The Rationale Behind Using Snowflake for Your Data Mesh

  • Ndz Anthony
  • November 23, 2022

In this article, we will learn how the Snowflake Data Cloud can provide you with the foundation you need to kickstart your Snowflake Data mesh journey.

Most organizations rely on conventional, centralized data architectures, which slow down use-case implementation, obstruct ownership and transparency, and impair data governance.

When the number of data sources and demand for data-use cases increases, the difficulty only worsens.

With data solutions like Snowflake and its data mesh offering, Snow grid, data is decentralized for domain-driven teams.

Follow me through this post to learn how Snowflake Data Cloud provides THE foundation you need for your data mesh journey.


Let’s delve in!

What is a Data Mesh?

Zhamak Deghani, director of emerging technologies at Thought works, came up with this phrase.

She referred to this as a method for creating distributed data architectures that support decentralized data management.

The data mesh is not a brand-new paradigm but a fresh perspective on how organizations can make the most of their data architecture to guarantee effective data availability, access, and corporate governance.

What Distinguishes a Data Mesh From Conventional Data Architectures?

Instead of pushing data into a centralized repository, a data mesh’s decentralized structure distributes data ownership.

With a data mesh strategy, domain teams can manage, control, and deliver data as product-aiding accessibility of data throughout the company.

Here’s an image that does justice to this concept.

Let’s take a look at a few salient points:

– A data mesh challenges the traditional idea of consolidating all data onto one big storage platform.

Unlike a conventional architecture where the data belongs to the data teams who manage the centralized repository, data meshing aims to transfer the ownership and power over data to the domain teams.

– Another important distinction is the idea of data products within a data mesh architecture.

According to J. Majchrzak et al., a “data product is an autonomous, read-optimized, standardized data unit containing at least one dataset (Domain Dataset), created for satisfying user needs.”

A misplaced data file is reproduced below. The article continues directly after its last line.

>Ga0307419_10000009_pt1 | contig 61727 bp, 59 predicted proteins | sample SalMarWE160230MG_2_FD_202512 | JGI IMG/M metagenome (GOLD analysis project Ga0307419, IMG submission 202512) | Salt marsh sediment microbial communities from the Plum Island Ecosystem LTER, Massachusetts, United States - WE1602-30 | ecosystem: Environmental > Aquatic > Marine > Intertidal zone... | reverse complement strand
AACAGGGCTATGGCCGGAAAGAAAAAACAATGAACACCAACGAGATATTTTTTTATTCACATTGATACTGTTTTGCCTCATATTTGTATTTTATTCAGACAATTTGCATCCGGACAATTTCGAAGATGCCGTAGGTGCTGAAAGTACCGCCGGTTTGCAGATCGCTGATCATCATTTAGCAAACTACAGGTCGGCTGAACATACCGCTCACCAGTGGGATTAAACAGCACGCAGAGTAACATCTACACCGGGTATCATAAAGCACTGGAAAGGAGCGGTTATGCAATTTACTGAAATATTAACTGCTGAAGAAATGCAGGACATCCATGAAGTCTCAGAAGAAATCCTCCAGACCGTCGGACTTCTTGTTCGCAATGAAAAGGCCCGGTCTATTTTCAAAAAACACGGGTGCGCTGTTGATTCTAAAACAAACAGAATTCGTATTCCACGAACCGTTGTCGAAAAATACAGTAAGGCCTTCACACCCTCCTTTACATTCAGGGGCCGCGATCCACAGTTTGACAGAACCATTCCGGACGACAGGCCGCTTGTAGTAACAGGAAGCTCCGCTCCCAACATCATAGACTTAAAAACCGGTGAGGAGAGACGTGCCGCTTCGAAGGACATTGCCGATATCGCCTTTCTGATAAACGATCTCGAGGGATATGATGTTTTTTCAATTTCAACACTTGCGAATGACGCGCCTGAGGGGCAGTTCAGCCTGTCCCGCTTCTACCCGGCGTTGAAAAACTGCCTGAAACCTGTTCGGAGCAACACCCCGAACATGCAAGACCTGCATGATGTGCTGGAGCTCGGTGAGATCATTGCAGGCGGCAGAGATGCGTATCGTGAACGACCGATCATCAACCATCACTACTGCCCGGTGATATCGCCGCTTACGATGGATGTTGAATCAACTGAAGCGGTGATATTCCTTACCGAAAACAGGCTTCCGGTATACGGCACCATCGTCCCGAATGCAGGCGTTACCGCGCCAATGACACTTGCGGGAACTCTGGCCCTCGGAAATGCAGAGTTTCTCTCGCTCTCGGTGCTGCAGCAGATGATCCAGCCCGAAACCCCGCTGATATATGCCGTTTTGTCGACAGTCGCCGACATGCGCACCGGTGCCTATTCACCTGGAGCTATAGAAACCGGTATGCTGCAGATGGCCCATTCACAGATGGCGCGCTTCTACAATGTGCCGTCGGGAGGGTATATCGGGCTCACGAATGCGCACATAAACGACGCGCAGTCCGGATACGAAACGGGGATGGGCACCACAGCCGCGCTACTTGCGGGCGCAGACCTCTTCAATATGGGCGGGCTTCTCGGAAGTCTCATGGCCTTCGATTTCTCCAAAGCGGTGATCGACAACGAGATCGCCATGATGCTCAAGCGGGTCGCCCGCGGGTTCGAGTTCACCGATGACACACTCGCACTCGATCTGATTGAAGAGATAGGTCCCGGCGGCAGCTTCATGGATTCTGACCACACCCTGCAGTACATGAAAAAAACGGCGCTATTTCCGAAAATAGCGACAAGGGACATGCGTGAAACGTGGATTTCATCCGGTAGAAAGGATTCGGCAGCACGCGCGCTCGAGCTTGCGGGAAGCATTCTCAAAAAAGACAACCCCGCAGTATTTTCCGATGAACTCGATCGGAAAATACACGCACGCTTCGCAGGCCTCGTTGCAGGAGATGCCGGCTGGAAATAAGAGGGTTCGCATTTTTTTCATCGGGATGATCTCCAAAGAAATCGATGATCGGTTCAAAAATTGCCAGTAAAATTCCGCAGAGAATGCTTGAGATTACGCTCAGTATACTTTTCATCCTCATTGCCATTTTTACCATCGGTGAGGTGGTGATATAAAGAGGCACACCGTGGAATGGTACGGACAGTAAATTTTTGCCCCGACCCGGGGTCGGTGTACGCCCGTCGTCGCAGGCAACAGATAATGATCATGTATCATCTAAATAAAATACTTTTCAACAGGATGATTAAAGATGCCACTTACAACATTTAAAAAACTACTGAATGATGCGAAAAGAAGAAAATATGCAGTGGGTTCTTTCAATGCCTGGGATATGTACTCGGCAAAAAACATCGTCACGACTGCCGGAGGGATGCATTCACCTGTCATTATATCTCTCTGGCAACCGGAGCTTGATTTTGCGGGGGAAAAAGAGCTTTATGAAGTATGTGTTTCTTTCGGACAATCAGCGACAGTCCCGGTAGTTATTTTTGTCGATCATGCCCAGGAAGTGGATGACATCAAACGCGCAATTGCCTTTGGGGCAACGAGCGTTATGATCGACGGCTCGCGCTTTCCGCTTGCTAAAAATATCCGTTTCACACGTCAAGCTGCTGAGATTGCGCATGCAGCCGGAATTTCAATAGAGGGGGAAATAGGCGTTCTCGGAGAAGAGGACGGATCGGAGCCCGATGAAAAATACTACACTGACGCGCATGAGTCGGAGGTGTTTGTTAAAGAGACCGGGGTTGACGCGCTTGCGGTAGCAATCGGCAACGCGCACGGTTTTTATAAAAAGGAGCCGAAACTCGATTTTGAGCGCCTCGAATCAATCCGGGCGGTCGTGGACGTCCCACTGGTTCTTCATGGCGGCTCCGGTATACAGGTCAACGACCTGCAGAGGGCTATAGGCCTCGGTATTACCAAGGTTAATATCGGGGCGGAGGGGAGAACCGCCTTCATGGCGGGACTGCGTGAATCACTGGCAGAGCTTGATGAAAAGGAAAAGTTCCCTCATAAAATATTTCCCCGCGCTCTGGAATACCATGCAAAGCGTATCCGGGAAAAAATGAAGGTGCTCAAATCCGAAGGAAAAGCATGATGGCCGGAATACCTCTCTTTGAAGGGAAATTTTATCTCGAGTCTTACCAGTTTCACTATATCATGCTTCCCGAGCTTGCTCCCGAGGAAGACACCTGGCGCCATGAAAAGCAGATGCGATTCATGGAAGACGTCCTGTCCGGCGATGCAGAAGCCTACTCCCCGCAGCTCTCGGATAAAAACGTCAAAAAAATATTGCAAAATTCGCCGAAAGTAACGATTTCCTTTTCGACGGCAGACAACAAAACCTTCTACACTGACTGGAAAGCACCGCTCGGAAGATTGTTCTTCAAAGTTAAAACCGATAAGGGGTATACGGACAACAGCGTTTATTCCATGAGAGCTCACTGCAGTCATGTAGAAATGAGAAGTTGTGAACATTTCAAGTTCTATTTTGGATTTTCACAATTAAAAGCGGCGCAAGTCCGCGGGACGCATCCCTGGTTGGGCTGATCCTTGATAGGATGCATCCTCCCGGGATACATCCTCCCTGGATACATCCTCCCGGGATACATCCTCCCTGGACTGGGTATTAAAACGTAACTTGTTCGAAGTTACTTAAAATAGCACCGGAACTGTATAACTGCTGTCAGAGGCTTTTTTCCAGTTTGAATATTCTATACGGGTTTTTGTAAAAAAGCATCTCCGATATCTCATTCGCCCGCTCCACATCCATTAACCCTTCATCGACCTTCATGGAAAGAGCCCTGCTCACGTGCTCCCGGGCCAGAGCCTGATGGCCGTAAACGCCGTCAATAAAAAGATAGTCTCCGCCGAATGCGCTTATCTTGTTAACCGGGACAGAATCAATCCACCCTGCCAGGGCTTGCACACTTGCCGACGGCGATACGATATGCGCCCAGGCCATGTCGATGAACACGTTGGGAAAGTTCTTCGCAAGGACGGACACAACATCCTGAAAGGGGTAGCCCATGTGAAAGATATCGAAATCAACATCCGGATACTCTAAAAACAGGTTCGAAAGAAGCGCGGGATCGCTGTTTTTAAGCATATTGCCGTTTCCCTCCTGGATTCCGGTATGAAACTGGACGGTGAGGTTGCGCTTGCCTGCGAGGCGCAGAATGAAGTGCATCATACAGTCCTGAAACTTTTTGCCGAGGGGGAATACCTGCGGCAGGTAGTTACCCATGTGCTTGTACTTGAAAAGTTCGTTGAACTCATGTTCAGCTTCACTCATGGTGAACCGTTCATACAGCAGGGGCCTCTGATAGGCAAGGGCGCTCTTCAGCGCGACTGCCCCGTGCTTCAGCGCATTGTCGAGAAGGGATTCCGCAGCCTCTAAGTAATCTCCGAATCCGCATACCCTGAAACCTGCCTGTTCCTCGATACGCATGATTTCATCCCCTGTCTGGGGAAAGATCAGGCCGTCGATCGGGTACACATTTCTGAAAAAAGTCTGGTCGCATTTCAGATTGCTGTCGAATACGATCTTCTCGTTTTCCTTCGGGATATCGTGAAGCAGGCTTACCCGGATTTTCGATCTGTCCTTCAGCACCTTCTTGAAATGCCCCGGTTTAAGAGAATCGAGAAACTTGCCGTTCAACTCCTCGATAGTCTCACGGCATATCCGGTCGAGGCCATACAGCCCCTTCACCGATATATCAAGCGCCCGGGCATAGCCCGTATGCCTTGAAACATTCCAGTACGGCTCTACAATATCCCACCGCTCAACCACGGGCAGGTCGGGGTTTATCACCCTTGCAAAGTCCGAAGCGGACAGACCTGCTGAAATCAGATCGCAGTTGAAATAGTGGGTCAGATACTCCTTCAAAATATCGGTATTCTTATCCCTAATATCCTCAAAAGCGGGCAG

The domain teams we discussed create and manage their respective data products in a data mesh architecture. This allows the business to realize more value for its customers and the organization.

– Lastly, the mesh strategy aids the management and realization of organizations’ data governance and self-service capabilities.

So what does any of this have to do with Snowflake 🥱?

Let’s find out!

First, What’s Snowflake?

Snowflake is a cloud-based data warehouse. It consolidates data from various sources, allowing you to run in-depth business insights that empower your teams.

Why Use Snowflake For Your Data Mesh?

With Snowflake’s data mesh assistant, Snowgrid eliminates the need for any ETL.

A “Snowflake-backed” data mesh can decrease the time lag between data collection and insights and improve latency for real-time BI activities.

Domain teams can use Snowgrid to securely share a single copy of the data for other domain teams to use asap i.e., all information is current, and any updates are instantly sent to other teams.

And, That’s just the tip of the iceberg.

Here are a few other reasons we think you should consider using Snowflake In Your Data Mesh;

1. Data Governance

It’s a no-brainer that security and access controls should NOT be compromised in favor of a data mesh deployment.

Global governance controls and policies must be considered while creating and disseminating their data products.

With Snowflake’s Snowgrid,  the team members’ roles and the data’s sensitivity are considered. Additionally, domain teams can query the views that emerge from datasets in context.